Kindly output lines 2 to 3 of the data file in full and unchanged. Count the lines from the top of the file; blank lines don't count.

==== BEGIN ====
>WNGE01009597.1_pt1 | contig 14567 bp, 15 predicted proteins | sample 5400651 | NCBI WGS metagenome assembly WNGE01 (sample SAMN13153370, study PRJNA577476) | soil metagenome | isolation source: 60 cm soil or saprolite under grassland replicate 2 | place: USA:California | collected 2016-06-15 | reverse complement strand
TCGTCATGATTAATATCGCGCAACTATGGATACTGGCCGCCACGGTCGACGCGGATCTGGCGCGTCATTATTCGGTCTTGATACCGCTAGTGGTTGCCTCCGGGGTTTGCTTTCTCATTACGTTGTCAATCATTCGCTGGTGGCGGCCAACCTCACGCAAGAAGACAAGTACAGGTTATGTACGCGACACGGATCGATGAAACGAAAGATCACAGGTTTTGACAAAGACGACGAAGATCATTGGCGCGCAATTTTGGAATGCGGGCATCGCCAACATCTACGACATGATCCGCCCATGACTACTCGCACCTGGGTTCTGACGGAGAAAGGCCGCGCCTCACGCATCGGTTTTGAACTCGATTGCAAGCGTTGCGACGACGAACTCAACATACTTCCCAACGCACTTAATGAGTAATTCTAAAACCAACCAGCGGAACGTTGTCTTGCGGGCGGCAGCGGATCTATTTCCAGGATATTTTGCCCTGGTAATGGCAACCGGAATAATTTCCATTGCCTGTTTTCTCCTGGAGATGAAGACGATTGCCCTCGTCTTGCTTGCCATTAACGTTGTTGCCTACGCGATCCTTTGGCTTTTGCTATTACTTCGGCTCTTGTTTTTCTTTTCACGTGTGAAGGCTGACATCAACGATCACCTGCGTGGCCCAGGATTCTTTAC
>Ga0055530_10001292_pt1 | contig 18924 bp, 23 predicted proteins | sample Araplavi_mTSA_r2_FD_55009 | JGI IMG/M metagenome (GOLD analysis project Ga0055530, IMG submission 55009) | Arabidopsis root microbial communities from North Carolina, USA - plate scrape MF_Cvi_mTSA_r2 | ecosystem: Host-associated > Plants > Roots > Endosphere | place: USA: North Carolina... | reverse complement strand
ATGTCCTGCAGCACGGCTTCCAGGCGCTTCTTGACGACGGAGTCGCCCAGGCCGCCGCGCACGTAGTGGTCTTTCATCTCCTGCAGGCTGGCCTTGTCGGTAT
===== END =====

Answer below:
TCGTCATGATTAATATCGCGCAACTATGGATACTGGCCGCCACGGTCGACGCGGATCTGGCGCGTCATTATTCGGTCTTGATACCGCTAGTGGTTGCCTCCGGGGTTTGCTTTCTCATTACGTTGTCAATCATTCGCTGGTGGCGGCCAACCTCACGCAAGAAGACAAGTACAGGTTATGTACGCGACACGGATCGATGAAACGAAAGATCACAGGTTTTGACAAAGACGACGAAGATCATTGGCGCGCAATTTTGGAATGCGGGCATCGCCAACATCTACGACATGATCCGCCCATGACTACTCGCACCTGGGTTCTGACGGAGAAAGGCCGCGCCTCACGCATCGGTTTTGAACTCGATTGCAAGCGTTGCGACGACGAACTCAACATACTTCCCAACGCACTTAATGAGTAATTCTAAAACCAACCAGCGGAACGTTGTCTTGCGGGCGGCAGCGGATCTATTTCCAGGATATTTTGCCCTGGTAATGGCAACCGGAATAATTTCCATTGCCTGTTTTCTCCTGGAGATGAAGACGATTGCCCTCGTCTTGCTTGCCATTAACGTTGTTGCCTACGCGATCCTTTGGCTTTTGCTATTACTTCGGCTCTTGTTTTTCTTTTCACGTGTGAAGGCTGACATCAACGATCACCTGCGTGGCCCAGGATTCTTTAC
>Ga0055530_10001292_pt1 | contig 18924 bp, 23 predicted proteins | sample Araplavi_mTSA_r2_FD_55009 | JGI IMG/M metagenome (GOLD analysis project Ga0055530, IMG submission 55009) | Arabidopsis root microbial communities from North Carolina, USA - plate scrape MF_Cvi_mTSA_r2 | ecosystem: Host-associated > Plants > Roots > Endosphere | place: USA: North Carolina... | reverse complement strand